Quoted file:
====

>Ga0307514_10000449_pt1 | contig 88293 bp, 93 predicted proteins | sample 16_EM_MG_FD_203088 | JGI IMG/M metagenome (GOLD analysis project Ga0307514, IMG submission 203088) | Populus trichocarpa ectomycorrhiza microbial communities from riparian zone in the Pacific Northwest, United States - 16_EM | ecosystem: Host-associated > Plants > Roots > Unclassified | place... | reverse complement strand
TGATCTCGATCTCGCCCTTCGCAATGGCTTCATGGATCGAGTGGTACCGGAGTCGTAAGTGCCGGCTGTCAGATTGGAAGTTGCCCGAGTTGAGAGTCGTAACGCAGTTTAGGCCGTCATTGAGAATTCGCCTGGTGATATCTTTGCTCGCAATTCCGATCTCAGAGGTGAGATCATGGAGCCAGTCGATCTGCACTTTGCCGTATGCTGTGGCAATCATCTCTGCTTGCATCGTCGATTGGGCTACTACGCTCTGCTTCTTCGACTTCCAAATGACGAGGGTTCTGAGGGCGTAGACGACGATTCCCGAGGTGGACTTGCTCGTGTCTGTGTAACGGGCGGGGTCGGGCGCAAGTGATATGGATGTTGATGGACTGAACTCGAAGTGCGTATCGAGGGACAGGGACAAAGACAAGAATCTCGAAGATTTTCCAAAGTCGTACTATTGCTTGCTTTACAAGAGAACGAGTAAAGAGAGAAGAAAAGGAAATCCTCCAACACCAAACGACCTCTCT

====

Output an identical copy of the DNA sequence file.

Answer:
>Ga0307514_10000449_pt1 | contig 88293 bp, 93 predicted proteins | sample 16_EM_MG_FD_203088 | JGI IMG/M metagenome (GOLD analysis project Ga0307514, IMG submission 203088) | Populus trichocarpa ectomycorrhiza microbial communities from riparian zone in the Pacific Northwest, United States - 16_EM | ecosystem: Host-associated > Plants > Roots > Unclassified | place... | reverse complement strand
TGATCTCGATCTCGCCCTTCGCAATGGCTTCATGGATCGAGTGGTACCGGAGTCGTAAGTGCCGGCTGTCAGATTGGAAGTTGCCCGAGTTGAGAGTCGTAACGCAGTTTAGGCCGTCATTGAGAATTCGCCTGGTGATATCTTTGCTCGCAATTCCGATCTCAGAGGTGAGATCATGGAGCCAGTCGATCTGCACTTTGCCGTATGCTGTGGCAATCATCTCTGCTTGCATCGTCGATTGGGCTACTACGCTCTGCTTCTTCGACTTCCAAATGACGAGGGTTCTGAGGGCGTAGACGACGATTCCCGAGGTGGACTTGCTCGTGTCTGTGTAACGGGCGGGGTCGGGCGCAAGTGATATGGATGTTGATGGACTGAACTCGAAGTGCGTATCGAGGGACAGGGACAAAGACAAGAATCTCGAAGATTTTCCAAAGTCGTACTATTGCTTGCTTTACAAGAGAACGAGTAAAGAGAGAAGAAAAGGAAATCCTCCAACACCAAACGACCTCTCT